The Real Reasons behind Motorcade in Guyana – WHAT DOES MOTORCADE MEAN TO US AS GUYANESE
The Motorcades commenced in 1974, after the Sabha’s President, the Late Pandit Reepu Daman Persaud Ji, thought that the festival of Diwali was too significant an occasion to just be restricted to the lighting of diyas on Diwali night. A fundamental principle of the Hindu philosophy is the declaration that there is something beyond the physical body and mind which is untainted, immeasurable, and ceaseless; this is called the Atman.
Diwali, for Hindus, is the celebration of this inner light, in particular the knowing of which outshines all darkness (removes all obstacles and dispels all ignorance), awakening the individual to one’s true nature, not as the body, but as the unchanging, infinite and transcendent reality. With the realization of the Atman comes universal compassion, love, and the awareness of the oneness of all things (higher knowledge). This brings Ananda (inner joy or peace). Diwali celebrates this through lights, flowers, sharing of sweets, and worship.
When the event started decades ago, it was simply a few vehi cles with lights, but the motorcades have evolved over the years to include imaginative depictions of Hindu Gods and Goddesses, namely Mother Laxhmi, hailed as the Goddess of light. In the motorcade, there are children and youths dressed as the God Vishnu and the Goddess Laxhmi among other Hindu deities. The event continues to display the ingenuity and resourcefulness of Hindu believers.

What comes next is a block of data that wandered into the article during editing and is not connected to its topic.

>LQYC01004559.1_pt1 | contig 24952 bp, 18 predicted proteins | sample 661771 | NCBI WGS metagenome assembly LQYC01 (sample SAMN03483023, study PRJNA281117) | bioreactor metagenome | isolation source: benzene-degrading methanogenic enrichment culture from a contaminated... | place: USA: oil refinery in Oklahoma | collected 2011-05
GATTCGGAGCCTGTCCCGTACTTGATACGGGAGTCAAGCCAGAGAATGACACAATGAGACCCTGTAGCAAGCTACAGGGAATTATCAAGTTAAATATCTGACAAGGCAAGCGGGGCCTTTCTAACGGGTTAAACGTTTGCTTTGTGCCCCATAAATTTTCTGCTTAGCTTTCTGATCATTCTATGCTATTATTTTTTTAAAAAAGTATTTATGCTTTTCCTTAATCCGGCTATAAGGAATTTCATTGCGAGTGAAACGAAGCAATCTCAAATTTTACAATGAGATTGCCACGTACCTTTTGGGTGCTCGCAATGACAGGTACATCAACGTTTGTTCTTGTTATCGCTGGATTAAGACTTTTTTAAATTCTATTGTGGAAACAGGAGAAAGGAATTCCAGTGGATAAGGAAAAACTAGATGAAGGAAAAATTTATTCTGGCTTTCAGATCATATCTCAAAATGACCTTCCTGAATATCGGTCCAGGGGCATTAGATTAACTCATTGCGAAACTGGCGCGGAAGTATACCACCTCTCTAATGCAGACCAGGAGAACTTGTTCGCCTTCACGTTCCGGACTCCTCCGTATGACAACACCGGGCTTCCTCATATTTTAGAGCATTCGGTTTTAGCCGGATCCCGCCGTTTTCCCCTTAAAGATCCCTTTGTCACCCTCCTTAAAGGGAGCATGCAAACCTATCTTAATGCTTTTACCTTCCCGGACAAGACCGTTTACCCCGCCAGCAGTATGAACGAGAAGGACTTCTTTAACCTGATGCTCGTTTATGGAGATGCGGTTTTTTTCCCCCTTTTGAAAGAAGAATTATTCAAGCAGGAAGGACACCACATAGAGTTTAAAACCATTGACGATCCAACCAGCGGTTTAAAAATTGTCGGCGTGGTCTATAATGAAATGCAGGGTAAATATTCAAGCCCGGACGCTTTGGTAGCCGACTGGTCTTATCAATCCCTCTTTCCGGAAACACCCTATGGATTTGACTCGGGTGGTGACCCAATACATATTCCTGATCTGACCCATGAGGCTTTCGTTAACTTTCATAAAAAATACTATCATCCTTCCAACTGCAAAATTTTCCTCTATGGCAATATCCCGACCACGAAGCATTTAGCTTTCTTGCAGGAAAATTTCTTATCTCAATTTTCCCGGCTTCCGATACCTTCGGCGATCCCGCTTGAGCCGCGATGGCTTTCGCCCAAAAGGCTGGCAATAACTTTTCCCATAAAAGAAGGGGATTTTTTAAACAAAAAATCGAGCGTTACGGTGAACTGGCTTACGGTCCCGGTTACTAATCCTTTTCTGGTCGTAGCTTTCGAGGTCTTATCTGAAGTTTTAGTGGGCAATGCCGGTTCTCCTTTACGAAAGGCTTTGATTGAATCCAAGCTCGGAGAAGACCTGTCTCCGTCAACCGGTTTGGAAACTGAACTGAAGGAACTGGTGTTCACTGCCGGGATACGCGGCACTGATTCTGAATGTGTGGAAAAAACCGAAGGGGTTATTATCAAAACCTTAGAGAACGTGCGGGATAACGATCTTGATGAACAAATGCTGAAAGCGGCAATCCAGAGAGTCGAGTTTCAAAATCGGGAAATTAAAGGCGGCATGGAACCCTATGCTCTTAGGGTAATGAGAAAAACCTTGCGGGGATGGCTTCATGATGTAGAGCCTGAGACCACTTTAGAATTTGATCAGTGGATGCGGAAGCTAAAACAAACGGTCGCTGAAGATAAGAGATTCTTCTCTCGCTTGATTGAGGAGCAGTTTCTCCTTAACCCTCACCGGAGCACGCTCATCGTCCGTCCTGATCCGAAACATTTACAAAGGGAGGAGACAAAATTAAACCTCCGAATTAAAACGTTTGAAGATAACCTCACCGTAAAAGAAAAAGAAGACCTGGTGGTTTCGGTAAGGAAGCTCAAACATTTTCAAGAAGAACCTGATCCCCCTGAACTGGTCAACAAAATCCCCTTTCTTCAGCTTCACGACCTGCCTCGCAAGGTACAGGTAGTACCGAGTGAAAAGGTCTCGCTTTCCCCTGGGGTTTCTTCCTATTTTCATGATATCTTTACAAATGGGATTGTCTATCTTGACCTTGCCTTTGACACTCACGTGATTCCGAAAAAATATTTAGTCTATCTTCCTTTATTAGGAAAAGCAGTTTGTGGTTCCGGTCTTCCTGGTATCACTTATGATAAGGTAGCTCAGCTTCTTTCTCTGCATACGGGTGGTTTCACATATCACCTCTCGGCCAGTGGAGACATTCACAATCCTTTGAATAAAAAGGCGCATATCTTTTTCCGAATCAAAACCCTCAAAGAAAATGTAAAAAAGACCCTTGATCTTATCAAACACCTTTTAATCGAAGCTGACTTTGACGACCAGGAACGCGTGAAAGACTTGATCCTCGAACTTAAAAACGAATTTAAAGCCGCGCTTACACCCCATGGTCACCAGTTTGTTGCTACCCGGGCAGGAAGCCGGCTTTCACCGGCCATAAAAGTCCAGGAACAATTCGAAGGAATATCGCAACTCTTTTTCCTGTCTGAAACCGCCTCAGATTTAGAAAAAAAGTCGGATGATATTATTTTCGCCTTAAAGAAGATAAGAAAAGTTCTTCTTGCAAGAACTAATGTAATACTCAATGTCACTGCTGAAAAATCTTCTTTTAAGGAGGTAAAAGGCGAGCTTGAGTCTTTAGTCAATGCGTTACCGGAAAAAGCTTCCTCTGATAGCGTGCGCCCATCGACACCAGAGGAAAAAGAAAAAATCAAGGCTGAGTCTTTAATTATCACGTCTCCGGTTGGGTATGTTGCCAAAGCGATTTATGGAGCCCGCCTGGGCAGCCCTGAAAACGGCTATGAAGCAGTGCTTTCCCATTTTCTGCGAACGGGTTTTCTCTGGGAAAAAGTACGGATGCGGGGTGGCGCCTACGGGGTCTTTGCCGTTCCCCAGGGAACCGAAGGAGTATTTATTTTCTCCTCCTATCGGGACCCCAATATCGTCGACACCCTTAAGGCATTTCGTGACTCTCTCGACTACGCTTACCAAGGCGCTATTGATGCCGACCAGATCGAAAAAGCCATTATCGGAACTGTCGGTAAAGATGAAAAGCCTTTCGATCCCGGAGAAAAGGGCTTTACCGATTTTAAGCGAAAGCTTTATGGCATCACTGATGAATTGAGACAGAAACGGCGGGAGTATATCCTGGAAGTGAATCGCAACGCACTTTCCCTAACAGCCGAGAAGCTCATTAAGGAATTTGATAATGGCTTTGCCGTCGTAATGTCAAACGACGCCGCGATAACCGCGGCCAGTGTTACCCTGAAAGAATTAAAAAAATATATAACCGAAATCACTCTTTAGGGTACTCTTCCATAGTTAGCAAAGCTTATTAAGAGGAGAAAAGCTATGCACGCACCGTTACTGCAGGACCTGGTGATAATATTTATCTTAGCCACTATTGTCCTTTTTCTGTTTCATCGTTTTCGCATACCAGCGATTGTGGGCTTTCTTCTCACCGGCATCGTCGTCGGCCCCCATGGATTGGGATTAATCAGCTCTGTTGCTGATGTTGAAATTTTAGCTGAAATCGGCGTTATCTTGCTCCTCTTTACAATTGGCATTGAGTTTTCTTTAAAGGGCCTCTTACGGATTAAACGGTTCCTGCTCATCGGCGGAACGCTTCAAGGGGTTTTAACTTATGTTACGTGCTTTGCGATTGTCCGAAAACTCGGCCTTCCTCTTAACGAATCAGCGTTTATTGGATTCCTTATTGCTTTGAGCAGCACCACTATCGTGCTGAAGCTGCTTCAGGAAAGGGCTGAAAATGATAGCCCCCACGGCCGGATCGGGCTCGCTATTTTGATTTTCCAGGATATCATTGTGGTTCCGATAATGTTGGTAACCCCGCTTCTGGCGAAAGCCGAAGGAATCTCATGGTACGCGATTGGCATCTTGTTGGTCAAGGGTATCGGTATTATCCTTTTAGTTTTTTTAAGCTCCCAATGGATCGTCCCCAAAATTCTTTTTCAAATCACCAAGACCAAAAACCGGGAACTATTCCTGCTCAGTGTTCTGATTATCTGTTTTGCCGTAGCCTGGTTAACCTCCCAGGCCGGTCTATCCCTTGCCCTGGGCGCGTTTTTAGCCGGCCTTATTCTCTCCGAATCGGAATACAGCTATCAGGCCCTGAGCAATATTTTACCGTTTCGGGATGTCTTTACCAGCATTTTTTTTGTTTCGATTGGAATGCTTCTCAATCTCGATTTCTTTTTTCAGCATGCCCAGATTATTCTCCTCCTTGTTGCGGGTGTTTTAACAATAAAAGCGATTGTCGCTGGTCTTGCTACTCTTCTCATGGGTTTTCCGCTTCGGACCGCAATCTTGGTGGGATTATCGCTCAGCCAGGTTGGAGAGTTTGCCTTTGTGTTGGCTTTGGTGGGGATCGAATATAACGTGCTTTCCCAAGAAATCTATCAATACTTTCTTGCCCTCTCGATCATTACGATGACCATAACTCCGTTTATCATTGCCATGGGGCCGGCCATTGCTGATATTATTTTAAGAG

The national motorcade is known to be celebrated by performing a mélange of traditional activities, with persons from across the religious and cultural spectrum participating as either spectators or participators in the festival. The event features festive fireworks by onlookers, sharing of sweets and lighting of homes. All of this have become an integral part of the motorcade.
The annual motorcade which now spreads from Essequibo to Corentyne showcases a kaleidoscopic array of lights is accomplished by creative young minds with support from the business communities and draws the attention of thousands of Guyanese across the spectrum gathering to witness the spectacle. The motorcades, which has become competitive over the years, displays a blend of colours featuring religious depictions and music, all on moving vehicles with the creators striving for the top spot. Some of these depictions can take up to three months to design and complete. The finished designs will hit the roads on the eve of Diwali and this alone sends that powerful message that with unity, strength and determination, anything is possible. All of it is done by devotees who use this as another platform to express their love and devotion to the Goddess of Wealth and Prosperity, Maha Laxhmi.